Jury zings Johnson & Johnson with $8-billion punitive damage award

On Behalf of | Oct 10, 2019 | Pharmaceutical Liability |

The anti-psychotic drug Risperdal has been available since 1993. It is FDA-approved for treating schizophrenia and episodes of mania in bipolar patients. However, many doctors have prescribed it off-label to treat a variety of psychiatric conditions.

Risperdal can cause gynecomastia, or the development of breasts in men. According to thousands of lawsuits, Johnson & Johnson and its subsidiary Janssen Pharmaceuticals failed to warn patients that taking Risperdal could cause them to grow breasts.

If you have taken Risperdal, you will be interested to know that juries are finding J&J/Janssen liable for failing to warn patients of the gynecomastia risk. In 2015, a Pennsylvania jury awarded one man $1.75 million to compensate him for having developed breasts after being prescribed Risperdal. That award was reduced on appeal to $680,000, but it still represents a substantial compensatory award.

There was some question of whether J&J and Janssen should be ordered to pay punitive damages, which are meant to punish wrongdoing. In 2014, a New Jersey judge who was hearing multiple Risperdal cases held that the law of New Jersey should apply to all such cases. That was unfortunate for the plaintiffs, as New Jersey law does not authorize punitive damages.

Last year, however, a Pennsylvania Superior Court judge challenged that ruling, holding that the law to be used in these cases should be the law of each plaintiff’s home state. Pennsylvania law does allow punitive damages. The Pennsylvania man’s case was sent back to court for a determination of whether punitive damages should be ordered.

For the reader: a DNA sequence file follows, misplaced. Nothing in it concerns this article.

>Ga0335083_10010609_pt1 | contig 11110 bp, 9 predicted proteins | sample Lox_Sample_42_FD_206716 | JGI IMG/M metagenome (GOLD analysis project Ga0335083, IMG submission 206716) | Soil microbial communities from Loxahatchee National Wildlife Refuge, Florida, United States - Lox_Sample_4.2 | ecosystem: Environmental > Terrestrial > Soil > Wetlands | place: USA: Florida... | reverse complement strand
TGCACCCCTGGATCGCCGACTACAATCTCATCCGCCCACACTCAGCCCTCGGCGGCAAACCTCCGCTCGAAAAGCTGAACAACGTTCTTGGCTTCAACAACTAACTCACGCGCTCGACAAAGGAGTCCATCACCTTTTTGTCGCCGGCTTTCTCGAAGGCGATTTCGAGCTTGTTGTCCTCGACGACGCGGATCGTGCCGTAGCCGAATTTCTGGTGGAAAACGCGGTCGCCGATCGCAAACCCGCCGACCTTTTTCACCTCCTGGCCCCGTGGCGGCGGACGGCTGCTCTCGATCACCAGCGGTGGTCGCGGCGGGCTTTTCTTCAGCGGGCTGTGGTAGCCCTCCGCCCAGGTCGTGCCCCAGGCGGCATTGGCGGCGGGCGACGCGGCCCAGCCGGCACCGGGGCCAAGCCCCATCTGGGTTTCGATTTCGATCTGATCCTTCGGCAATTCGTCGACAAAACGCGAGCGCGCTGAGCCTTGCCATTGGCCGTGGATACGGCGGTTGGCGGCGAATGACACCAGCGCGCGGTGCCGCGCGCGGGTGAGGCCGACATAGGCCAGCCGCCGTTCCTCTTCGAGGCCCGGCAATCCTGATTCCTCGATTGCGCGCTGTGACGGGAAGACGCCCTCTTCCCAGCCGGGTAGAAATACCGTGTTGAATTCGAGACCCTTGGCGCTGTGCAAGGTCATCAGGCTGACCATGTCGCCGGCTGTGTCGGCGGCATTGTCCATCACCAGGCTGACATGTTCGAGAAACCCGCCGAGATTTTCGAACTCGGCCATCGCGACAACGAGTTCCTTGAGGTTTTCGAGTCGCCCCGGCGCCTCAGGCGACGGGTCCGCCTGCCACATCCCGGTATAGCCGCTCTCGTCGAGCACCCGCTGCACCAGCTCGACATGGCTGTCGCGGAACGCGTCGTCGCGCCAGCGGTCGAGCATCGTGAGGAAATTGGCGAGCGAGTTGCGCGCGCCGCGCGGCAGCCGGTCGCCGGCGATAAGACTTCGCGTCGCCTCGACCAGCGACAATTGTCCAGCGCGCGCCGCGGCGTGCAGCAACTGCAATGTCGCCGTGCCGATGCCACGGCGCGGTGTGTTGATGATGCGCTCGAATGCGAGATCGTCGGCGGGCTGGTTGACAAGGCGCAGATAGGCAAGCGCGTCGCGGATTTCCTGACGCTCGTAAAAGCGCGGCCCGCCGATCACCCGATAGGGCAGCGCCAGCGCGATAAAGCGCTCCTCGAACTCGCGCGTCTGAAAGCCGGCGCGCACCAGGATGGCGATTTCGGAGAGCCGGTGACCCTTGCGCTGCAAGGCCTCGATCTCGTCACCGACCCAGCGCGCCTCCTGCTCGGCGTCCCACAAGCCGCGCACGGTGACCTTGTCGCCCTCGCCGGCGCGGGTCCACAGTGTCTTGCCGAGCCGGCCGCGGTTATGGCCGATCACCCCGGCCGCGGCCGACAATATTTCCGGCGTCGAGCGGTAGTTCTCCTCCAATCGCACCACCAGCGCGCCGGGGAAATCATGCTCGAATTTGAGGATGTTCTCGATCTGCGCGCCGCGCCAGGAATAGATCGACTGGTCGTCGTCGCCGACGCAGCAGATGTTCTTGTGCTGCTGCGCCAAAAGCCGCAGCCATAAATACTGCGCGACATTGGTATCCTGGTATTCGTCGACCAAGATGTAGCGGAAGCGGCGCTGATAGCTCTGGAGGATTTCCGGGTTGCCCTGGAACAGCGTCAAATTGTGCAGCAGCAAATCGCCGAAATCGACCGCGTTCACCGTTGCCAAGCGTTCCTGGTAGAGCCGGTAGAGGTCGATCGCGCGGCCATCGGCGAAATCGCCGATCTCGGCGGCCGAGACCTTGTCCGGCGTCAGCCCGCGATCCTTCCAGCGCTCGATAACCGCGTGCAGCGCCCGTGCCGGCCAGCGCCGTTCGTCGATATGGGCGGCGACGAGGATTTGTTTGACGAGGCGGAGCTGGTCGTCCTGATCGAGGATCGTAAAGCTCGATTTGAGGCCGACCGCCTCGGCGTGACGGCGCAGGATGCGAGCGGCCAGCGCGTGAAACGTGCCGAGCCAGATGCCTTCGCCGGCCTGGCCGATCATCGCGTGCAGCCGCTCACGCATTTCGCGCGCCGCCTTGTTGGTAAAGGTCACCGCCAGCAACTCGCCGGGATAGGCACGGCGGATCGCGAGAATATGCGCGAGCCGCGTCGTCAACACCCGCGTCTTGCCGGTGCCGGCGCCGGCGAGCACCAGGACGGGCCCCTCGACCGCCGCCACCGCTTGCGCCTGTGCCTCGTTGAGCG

In an apparent effort to send a strong message, the jury not only found that punitive damages were appropriate but also awarded a stunning $8 billion. The 2015 jury had found that J&J and Janssen had been negligent in failing to warn patients of the risk of gynecomastia, and this jury appeared to find their behavior outrageous.

“This jury, as have other juries in other litigations, once again imposed punitive damages on a corporation that valued profits over safety and profits over patients,” said the man’s lawyers in a statement. “Johnson & Johnson and (subsidiary) Janssen chose billions over children.”

Johnson & Johnson hopes to get the award reduced on appeal

Johnson & Johnson plans to appeal the punitive damages award. In a statement, J&J called the award “grossly disproportionate” to even the original $1.75 million awarded in compensatory damages.

There is a good chance the award will indeed be reduced. This is because punitive damage awards that vastly exceed the associated compensatory damages may violate the defendants’ due process rights. The U.S. Supreme Court has ruled that “awards exceeding a single-digit ratio between punitive and compensatory damages” would generally be considered excessive.

Still, the jury’s message has been sent. They found J&J’s and Janssen’s failure to warn patients of the gynecomastia risk to be so shocking that they ought to be forced to pay $8 billion in a single case – and there are thousands of Risperdal cases moving through the courts.

Even if this punitive damage award is substantially reduced, J&J and Janssen could end up paying millions or even billions of dollars in punitive damages overall.

If you are one of the many people who experienced unexpected negative side-effects after taking Risperdal, you should contact an attorney. Drug makers have a duty to warn patients about any harms they might experience from the medications they sell.